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  • Stefan Molyneux is MAGA Twitter’s favorite white nationalist

    Molyneux has talked fondly about white nationalism. Donald Trump Jr. amplifies him on Twitter.

    Blog ››› ››› CRISTINA LóPEZ G.


    Melissa Joskow / Media Matters

    Update (5/22): This piece was updated with additional information.

    Stefan Molyneux is a virulent misogynist and white supremacist with a penchant for spewing extremist talking points on YouTube and Twitter, but he has become a prominent influencer on the right thanks to the amplification he receives from certain right-wing figures and outlets.

    Last night that amplification came from Donald Trump Jr., who quoted a transphobic tweet from Molyneux to his 3.5-plus million followers.

    CRTV (now TheBlazeTV) has hosted Molyneux repeatedly, while NRATV hosts have promoted Molyneux’s content and appeared on his show to talk about scientific racism, which promotes debunked correlations between IQ scores, race, and crime statistics. On Fox’s Tucker Carlson Tonight, host Tucker Carlson has parroted Molyneux’s misogynistic talking points. And last night’s tweet wasn’t the first time Trump Jr. has amplified Molyneux by either retweeting or liking tweets of his that feature hateful content.

    Molyneux has amassed significant influence on Twitter (over 404,000 followers) and YouTube (close to a million subscribers) thanks in part to the amplification of right-wing media figures with huge followings, which suggests that his views have become more the rule than the exception on the right. Some journalists have also pointed out the way prominent conservatives seem to ignore Molyneux's record of extremism when amplifying his tweets:

    Here’s a brief sample of Molyneux’s extremism.

    Molyneux is a white supremacist

    Molyneux often promotes scientific racism. On Twitter, Molyneux has repeatedly pushed statements that link IQ, race, and crime, a basic tenet of scientific racism. An episode of his YouTube show titled “Why Liberals are Wrong About Inequality” centered on discussing IQ differences between races, which earned him the accolades of neo-Nazi outlet The Daily Stormer.

    Molyneux was one of the most prominent promoters of false claims about “white genocide” in South Africa. On his YouTube channel, Molyneux has devoted several episodes to fearmongering about white “genocide” in South Africa, even hosting far-right troll Lauren Southern and appearing with Simon Roche, a South African agitator with ties to American white nationalist Jared Taylor.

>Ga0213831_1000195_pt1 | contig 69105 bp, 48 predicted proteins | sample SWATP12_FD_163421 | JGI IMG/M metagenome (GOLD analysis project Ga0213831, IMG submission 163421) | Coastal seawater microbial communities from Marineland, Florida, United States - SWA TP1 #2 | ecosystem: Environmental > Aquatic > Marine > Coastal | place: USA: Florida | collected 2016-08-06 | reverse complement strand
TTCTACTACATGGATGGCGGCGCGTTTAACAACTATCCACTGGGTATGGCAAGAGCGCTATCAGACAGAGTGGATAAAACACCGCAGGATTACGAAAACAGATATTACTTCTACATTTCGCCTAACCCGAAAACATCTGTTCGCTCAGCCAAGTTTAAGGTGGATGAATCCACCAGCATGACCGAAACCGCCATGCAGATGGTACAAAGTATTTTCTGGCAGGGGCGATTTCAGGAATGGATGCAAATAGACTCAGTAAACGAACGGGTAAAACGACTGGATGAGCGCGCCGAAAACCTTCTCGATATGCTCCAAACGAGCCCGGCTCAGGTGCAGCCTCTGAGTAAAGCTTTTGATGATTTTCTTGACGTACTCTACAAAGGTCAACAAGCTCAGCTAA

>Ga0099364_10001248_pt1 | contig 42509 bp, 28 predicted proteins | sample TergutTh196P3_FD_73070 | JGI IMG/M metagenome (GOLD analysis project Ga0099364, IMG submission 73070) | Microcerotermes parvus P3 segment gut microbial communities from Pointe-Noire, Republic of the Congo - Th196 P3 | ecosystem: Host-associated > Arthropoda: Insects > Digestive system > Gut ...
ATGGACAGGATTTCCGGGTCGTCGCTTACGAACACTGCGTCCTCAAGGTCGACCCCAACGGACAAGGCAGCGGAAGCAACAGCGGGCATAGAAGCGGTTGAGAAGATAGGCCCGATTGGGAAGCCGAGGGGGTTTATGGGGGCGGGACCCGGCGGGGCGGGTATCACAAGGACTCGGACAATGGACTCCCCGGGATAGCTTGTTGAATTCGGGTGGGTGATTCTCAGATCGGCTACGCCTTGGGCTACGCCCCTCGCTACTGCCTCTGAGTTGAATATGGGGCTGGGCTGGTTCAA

After a visit to Poland, Molyneux talked fondly about “white nationalism.” As reported by Angry White Men, a blog that tracks right-wing extremists, Molyneux “told viewers he was becoming much more sympathetic to white nationalism” after visiting Poland. On his YouTube channel, he recorded a video in which he waxed poetic about the country’s being “99% white” composition and relative lack of crime, and said that while he had previously “spoken out against white nationalism,” he “can’t argue with the reality.”

    Molyneux uses YouTube to promote white supremacist talking points and fearmonger about “population replacement.” The blog Angry White Men has documented Molyneux’s use of YouTube to push white supremacist talking points and racist rhetoric, including framing immigration as “population replacement,” claiming that diversity “means fewer white people,” and advocating for having “people of the same race and culture in a country” in the name of “social cohesion.” On YouTube, he also promoted white nationalist Richard Spencer’s views by calling for people to “listen to his goddamn arguments.”

    Molyneux is a virulent misogynist

    Molyneux regularly attacks feminism. Molyneux often uses his massive Twitter platform to lash out against feminism, once claiming that its purpose was “reducing white Christian birth rates.”

    Molyneux is a men’s rights activist. His YouTube content regularly features complaints about the supposed oppression of men in society, and he strongly championed James Damore, the Google employee who was fired after writing a memo contending that women’s underrepresentation in the technology field is due to biology.

    Molyneux is also an amplifier of idiotic conspiracy theories

    Molyneux once fearmongered that a new film in the Star Wars franchise was about the failure of diversity. As reported by Right Wing Watch, Molyneux devoted one of his YouTube videos to lashing out against Star Wars: The Last Jedi, claiming it was about the suffering of white men caused by increasing diversity.

    On his YouTube channel, he amplified the asinine claim that Democrats were involved in “spirit cooking” rituals. In a video that can still be found on his YouTube channel, Molyneux hosted rape apologist Mike Cernovich, who claimed that John Podesta, former presidential candidate Hillary Clinton’s campaign chairman, was involved in “spirit cooking” rituals during which participants mixed “semen with breast milk” to drink.

    He has claimed “globalism” is a plot to “take money from white males.”

  • When conservatives claim censorship, they're often just showcasing their tech ignorance

    Blog ››› ››› CRISTINA LóPEZ G.


    Melissa Joskow / Media Matters

    Allegations that social media companies are biased against conservatives and censoring right-wing content have become a common narrative on right-wing media and, ironically, recurrent content on the same social media platforms the narrative targets. These claims are just another iteration of the long-term right-wing effort to brand most of the mainstream press as biased against conservatives in an attempt to “work the refs” and get favorable treatment, this time applied to tech giants.